Thursday, August 6, 2020

The Wages of Moonlight: A Bio of Sorts, An Upcoming Reading

Here's my take on the stale, old "artist's" questions I was asked to provide answers to for my upcoming livestream from the Green Kill Gallery in Kingston, NY, August 12 at 8:00 pm:

The Wages of Moonlight

I first saw myself around the age of four. We lived in the first floor of a house in Wyandanch. There was a broken-down pavilion in the yard that we were warned to stay away from. I drank the last drops of soda syrup from bottles waiting by the back door to be returned. 

I am compelled to recall the past in fits and starts. Like those drips of soda syrup, the past returns with some effort, and little welcome. 

The artist who comes back to me again and again these days is Anna Held. A brief flash in the early 1900s, her star was polished by Ziegfeld, but she was the one who shone. A powerful Jewish refugee who adopted the persona of a Parisian coquette, she died at 46 of a rare disorder we still have no cure for.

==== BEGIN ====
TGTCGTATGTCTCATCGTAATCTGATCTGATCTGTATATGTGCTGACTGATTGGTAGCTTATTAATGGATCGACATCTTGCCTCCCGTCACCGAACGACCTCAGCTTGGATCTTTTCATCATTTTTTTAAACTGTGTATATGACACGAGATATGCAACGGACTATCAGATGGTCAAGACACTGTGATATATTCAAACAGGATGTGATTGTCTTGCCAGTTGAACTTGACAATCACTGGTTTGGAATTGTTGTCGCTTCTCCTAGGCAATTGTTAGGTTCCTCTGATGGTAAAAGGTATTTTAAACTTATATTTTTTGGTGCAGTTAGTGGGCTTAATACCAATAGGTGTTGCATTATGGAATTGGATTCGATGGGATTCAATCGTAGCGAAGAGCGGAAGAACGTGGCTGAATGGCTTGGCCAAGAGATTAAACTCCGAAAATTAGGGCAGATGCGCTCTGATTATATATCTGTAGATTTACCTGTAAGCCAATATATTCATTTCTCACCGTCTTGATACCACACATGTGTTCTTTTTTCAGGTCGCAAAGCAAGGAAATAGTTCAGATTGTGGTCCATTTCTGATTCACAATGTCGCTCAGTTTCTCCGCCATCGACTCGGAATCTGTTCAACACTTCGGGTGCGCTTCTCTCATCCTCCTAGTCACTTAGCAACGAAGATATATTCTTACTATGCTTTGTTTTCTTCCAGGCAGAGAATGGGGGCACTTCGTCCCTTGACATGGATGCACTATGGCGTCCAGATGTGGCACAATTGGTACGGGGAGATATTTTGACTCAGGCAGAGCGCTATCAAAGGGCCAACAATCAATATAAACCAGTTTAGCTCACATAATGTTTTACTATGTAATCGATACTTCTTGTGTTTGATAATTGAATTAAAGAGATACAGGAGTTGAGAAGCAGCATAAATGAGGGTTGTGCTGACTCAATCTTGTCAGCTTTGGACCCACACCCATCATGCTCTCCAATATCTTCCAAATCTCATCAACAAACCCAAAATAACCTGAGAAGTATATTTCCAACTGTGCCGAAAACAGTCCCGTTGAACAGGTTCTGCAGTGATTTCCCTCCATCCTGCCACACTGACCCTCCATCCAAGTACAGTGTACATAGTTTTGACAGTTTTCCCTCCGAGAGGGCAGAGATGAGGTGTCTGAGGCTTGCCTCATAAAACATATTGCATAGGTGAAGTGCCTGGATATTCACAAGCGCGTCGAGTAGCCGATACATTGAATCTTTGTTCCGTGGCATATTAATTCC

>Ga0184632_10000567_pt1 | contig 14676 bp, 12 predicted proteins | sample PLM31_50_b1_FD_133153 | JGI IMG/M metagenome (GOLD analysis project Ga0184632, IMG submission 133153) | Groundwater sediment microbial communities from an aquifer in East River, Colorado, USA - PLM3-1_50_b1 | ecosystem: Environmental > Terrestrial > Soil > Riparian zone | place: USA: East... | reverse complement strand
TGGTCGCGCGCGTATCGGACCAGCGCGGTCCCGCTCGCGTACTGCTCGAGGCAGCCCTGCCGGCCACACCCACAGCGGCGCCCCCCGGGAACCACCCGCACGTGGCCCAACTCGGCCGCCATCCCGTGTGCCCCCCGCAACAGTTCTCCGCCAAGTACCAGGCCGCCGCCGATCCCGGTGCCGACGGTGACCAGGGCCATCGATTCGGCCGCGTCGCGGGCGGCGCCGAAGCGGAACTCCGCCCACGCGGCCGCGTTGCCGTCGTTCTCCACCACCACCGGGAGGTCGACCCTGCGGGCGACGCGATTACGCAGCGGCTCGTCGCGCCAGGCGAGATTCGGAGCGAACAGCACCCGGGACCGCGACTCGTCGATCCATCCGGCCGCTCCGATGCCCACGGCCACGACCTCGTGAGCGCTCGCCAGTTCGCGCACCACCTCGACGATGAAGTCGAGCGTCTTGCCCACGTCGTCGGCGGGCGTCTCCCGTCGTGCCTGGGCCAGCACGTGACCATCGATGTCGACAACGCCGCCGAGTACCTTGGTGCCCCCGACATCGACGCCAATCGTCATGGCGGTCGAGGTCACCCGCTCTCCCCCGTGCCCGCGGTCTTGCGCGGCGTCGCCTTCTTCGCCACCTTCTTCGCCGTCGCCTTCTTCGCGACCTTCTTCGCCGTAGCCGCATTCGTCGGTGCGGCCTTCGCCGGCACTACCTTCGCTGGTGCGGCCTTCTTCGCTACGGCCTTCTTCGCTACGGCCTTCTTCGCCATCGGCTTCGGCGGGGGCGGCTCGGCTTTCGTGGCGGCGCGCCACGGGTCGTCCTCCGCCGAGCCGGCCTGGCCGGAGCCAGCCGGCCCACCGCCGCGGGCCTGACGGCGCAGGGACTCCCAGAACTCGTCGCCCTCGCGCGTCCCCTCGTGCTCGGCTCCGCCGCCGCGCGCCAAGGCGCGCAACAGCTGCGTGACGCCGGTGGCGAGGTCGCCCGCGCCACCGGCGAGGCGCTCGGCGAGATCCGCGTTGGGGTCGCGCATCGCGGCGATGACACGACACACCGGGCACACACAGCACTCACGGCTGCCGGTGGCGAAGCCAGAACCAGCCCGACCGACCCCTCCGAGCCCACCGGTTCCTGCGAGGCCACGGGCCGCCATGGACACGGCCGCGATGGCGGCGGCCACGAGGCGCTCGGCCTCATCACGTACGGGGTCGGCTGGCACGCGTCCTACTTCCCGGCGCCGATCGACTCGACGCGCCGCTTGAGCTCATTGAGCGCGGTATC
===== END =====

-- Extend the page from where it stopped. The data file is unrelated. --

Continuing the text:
I am supported by those ancient stars, paid to excess by the moon and her fickle appearances. Support comes first from within. If there is any applause about, enjoy it for what it is—the current phase of consent. 

In the last few months, convention as we know it has been upended. I long to return to that broken-down pavilion of the past, stepping carefully around floorboards that will bear no weight. I long for the trumpet vines and moonflowers that surely by now have created the only roof it ever needed. I long for the sweetness of soda syrup, dappled with impurities, from bottles beside the tin milk box. I long for the milkman and his shiny white slacks. 

Upon waking, I immediately miss the moon, no matter her demeanor of the night before. I rush to the bathroom, and am not ashamed of it. Any who pretend otherwise are invoking a false narrative. 

Art is a sign of society. Without it we are beasts, tearing our masks off in a crowded Walmart, lengthening the stay of immoral diseases by kisses of black dust. 

The act of creation offers me clarity, not intoxication. I am reassured that I am still connected to the segment of humanity that has both feet in the dirt and eyes in the stars.

To preregister, here's the link: I'll be reading with Guy Reed and Mike Jurkovic. The take will be split between the poets and the venue.

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